Rise of the 'Yummy Mummy:' How Dubai mums are opting for plastic surgery
It’s tough being a new mum: sleepless nights, extra responsibilities. And, all the plastic surgery
Three quarters of mums are reportedly unhappy with their body, in the age of the “Yummy Mummy.” In Dubai, where numbers of plastic surgeons per capita top the charts, increasing numbers of women are choosing to go under the knife.
It’s tough being a new mum: sleepless nights, extra responsibilities. And, all the plastic surgery.
Amongst the smorgasbord of exotic cosmetic surgery options on websites aimed at Dubai’s expat women, like the ominous-sounding CoolSculpting, Brazilian Fat Transfer and vampire facelift, there is one that sounds much more benign: the Mommy Makeover.
“The miracle of childbirth is the most wonderful experience a woman can have,” the advert starts, gently.
“You wouldn’t trade your children and the experience of being a mom for anything. But,” – and there’s always a ‘but’ when it comes to plastic surgery – “it’s possible your body has changed in many ways and some may not exactly thrill you.”
The ad goes on to detail the assortment of popular surgery procedures that fall within the ‘Mommy Makeover’ umbrella: liposuction, tummy tuck, breast lift, breast augmentation, thigh and arm lifts…
There are other, more minor procedures that can be thrown in as well, including botox, fillers, something called Zeltiq CoolSculpting, thermage and radio frequency microneedles. You can even get your Brazilian Fat Transfer, where fat residing in areas of your body it shouldn’t is taken and injected into areas it should (i.e. your buttocks).
While this all sounds uniquely painful, the object of the Mommy Makeover is for the patient to get hit with a number of different procedures at once and thereby reduce the cost and recovery time.
Dr Matteo Vigo is the Chief of Surgery at the American Academy of Cosmetic Surgery Hospital. In the three-and-a-half years he has been practicing in Dubai he says numbers of women coming in for Mommy Makeover-related procedures has doubled, now comprising about 40 per cent of his workload – around 120 each year.
Some women, generally Westerners, opt for multiple surgeries but the majority, mainly GCC customers, have several procedures done at once – perhaps up to five, depending on the significance of the procedures.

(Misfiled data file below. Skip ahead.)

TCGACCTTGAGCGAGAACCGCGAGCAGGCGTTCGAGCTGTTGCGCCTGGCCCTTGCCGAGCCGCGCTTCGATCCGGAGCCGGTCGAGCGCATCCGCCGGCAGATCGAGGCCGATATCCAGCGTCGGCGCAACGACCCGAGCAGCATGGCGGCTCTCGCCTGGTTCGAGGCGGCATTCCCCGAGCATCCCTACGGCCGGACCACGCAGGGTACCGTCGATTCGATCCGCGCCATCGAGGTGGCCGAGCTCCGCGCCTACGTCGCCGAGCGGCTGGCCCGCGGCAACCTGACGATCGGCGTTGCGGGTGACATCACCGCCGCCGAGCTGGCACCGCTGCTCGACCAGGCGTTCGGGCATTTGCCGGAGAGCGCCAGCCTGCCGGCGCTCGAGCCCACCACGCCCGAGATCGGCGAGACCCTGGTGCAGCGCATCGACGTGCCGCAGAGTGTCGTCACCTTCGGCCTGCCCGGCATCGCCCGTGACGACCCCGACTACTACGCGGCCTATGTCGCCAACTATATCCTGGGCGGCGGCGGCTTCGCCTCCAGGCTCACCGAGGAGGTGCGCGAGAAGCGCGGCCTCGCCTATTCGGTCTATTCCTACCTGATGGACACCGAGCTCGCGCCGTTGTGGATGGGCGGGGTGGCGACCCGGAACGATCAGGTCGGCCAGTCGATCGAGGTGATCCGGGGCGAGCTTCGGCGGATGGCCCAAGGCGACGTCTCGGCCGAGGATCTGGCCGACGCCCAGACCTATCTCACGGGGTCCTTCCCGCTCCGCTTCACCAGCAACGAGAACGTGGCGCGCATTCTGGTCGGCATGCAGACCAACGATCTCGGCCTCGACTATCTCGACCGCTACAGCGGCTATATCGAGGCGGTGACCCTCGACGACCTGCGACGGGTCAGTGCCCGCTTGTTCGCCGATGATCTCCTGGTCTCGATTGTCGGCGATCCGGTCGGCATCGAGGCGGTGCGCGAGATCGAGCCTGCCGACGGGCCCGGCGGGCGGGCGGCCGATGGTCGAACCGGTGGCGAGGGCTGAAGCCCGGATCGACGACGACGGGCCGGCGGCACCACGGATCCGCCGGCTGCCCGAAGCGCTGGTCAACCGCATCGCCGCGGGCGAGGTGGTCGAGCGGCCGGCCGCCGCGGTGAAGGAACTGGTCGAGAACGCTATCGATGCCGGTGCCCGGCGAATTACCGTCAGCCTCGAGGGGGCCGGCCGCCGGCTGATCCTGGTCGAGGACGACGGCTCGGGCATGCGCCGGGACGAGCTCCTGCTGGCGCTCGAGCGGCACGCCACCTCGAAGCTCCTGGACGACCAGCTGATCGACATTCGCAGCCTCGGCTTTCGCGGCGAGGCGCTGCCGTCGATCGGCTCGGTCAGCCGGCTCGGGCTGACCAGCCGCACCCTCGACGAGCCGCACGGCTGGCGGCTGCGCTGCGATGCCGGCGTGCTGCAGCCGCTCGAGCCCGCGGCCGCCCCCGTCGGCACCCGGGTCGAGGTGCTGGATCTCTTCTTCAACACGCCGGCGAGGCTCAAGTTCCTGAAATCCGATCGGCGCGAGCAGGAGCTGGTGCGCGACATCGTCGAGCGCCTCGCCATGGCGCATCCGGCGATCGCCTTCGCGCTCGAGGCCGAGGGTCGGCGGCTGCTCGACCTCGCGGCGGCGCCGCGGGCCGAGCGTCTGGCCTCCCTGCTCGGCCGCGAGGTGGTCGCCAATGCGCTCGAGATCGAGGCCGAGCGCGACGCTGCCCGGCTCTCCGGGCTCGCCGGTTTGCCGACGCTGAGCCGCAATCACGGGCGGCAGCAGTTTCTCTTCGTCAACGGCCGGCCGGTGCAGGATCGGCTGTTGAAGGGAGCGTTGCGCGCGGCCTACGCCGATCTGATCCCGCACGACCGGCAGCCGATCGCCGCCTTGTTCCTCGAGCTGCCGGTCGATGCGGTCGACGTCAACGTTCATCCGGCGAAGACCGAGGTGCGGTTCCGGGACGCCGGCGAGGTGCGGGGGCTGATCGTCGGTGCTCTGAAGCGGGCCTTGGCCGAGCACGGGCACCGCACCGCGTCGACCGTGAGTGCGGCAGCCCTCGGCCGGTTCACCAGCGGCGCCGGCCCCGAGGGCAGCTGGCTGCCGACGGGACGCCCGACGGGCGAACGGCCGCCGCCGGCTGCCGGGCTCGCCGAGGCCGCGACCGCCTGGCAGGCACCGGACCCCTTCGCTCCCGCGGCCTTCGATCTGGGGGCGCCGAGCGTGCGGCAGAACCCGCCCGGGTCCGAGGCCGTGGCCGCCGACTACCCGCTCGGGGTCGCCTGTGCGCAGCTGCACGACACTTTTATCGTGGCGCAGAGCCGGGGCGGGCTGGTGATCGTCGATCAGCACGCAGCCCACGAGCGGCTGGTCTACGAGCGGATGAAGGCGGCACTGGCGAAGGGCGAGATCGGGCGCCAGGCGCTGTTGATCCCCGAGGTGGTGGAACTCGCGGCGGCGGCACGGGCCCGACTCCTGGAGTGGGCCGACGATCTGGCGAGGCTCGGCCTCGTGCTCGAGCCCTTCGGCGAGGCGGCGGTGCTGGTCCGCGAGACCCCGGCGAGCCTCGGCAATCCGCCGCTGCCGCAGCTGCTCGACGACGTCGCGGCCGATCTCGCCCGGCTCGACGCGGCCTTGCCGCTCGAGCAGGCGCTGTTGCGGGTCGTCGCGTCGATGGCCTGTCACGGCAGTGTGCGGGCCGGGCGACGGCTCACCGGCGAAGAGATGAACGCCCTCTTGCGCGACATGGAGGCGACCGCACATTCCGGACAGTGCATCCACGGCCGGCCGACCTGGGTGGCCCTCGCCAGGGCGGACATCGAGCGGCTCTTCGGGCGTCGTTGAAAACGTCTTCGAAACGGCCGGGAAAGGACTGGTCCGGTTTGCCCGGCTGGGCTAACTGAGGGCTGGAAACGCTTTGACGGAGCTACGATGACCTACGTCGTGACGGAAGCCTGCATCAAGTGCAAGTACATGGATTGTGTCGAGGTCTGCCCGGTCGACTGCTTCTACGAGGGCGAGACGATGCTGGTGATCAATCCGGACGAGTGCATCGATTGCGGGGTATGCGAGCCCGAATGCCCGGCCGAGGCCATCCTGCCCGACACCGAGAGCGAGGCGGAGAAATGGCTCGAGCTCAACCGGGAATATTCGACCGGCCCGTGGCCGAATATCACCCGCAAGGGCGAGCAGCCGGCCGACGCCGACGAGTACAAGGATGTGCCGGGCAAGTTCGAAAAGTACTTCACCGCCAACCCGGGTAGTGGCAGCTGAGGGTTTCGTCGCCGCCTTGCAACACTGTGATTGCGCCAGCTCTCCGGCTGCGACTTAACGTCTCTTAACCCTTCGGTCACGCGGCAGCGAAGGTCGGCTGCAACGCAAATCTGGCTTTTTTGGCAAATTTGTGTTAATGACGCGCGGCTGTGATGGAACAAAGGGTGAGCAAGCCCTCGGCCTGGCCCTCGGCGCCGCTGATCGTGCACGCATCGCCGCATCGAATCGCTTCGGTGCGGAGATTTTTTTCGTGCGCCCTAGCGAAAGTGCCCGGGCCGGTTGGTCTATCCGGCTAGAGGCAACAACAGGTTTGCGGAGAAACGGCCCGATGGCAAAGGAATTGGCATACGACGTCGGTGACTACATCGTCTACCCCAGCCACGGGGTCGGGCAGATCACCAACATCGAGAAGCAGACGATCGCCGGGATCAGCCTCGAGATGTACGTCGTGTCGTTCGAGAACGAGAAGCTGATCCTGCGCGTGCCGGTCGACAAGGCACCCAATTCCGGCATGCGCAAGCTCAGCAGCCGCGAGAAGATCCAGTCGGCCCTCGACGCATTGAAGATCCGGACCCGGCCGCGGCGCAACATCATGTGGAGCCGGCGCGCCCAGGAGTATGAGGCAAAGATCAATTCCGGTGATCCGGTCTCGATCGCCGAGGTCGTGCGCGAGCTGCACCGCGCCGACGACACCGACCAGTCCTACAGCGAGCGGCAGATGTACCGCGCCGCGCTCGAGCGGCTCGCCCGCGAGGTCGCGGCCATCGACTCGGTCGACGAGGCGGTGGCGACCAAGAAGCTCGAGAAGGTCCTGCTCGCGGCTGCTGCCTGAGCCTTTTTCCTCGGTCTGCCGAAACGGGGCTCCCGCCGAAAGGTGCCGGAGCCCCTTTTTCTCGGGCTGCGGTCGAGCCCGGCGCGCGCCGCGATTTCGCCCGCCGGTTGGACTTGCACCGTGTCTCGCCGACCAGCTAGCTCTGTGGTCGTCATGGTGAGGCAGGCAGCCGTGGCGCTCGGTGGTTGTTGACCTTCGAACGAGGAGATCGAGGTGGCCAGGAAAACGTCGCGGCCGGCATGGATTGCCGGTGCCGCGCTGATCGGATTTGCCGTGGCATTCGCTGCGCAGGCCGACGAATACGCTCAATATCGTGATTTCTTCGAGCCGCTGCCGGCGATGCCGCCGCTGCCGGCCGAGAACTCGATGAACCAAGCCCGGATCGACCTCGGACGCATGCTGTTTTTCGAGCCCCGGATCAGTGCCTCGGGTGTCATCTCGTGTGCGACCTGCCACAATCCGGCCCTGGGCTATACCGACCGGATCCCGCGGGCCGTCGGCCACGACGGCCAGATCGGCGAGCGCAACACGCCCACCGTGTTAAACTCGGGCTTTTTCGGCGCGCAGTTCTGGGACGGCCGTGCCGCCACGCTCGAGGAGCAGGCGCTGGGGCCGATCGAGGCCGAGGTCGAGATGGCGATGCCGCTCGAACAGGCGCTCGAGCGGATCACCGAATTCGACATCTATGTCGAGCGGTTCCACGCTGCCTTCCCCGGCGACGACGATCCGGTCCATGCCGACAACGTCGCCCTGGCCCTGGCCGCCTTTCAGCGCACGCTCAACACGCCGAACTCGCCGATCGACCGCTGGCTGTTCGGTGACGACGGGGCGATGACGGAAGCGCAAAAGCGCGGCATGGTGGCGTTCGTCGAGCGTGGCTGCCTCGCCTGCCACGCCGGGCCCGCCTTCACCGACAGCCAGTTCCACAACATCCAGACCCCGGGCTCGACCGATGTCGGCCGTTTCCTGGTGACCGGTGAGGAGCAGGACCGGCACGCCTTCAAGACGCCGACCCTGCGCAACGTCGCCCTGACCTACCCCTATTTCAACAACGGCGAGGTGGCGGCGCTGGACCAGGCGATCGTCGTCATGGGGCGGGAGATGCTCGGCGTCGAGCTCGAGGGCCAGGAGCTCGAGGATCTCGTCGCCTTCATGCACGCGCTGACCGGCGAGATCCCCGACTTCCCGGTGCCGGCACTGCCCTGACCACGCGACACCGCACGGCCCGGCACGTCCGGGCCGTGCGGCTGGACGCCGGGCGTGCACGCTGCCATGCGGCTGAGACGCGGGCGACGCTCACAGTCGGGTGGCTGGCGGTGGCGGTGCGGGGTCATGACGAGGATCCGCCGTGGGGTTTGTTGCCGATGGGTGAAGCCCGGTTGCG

“Because they are mummies they don’t have time. Here the money is not a big issue, the main thing is the time. They want to get fit quick, they want quick results,” Vigo says.
Cosmetic surgery in the UAE is increasing in general, recent figures showing with 56 plastic surgeons per million people Dubai has the highest concentration per capita in the world – almost twice the number in surgery-obsessed Brazil.
Dr Vigo says there are many reasons for this, including Dubai positioning itself as a global and regional medical tourism hub, the concentration of wealth in the region, the influx of foreigners with different ‘looks’, the increased exposure to the body beautiful through traditional and social media, and a greater embrace of more revealing clothing for locals both at home and abroad.
“Before the abaya was a sheet – like a carpet, you put all the dust underneath. Now they look open more.”
For the working woman, the motivation might be professional success.
“In business today in every job appearance is important. If you look young, fresh, healthy and your body is fit you have more chance than [an overweight] woman. If someone has to choose between the same level of competence and knowledge etc, they will choose the [fit] one.”
This is all part of the Yummy Mummy phenomenon – a global fixation on women continuing to hold youthful allure well into their maternal years, personified by ever-trim celebrities like Victoria Beckham and Kate Middleton.
As Vigo, who has operated on a number of celebrities both in Dubai and his native Italy, points out, the rich and famous have all the advantages of personal trainers and advisers both pre-pregnancy and after. Then the surgeon’s knife comes into play in 99 per cent of cases, he estimates.
“They will never admit this but for sure they all do.”
This is a trend Dubai is certainly not immune from. Aside from increasing levels of plastic surgery there are also exhibitions like May’s Yummy Mummy Show.
Several years ago, internet site Mumsnet conducted a poll of 1300 women that showed only a quarter of mothers were happy with their physical appearance. So, why shouldn’t they find ways to rectify that?
Dubai-based freelance journalist and popular blogger Louise Clarke says while she hasn’t considered plastic surgery herself, “I can't say I am totally against it”.
“If you have the money and feel it's important, why not? It's probably not for me – although I'd never say never – but who am I to judge anyone else that wants to feel more confident about their body?,” she asks.
Despite that, the 34-year-old says there does seem to be more pressure in Dubai for mothers to look good than in her native UK. Hearing that a plastic surgeon spoke at a recent ‘mummy conference’ left the mum-of-two-boys feeling “perplexed”.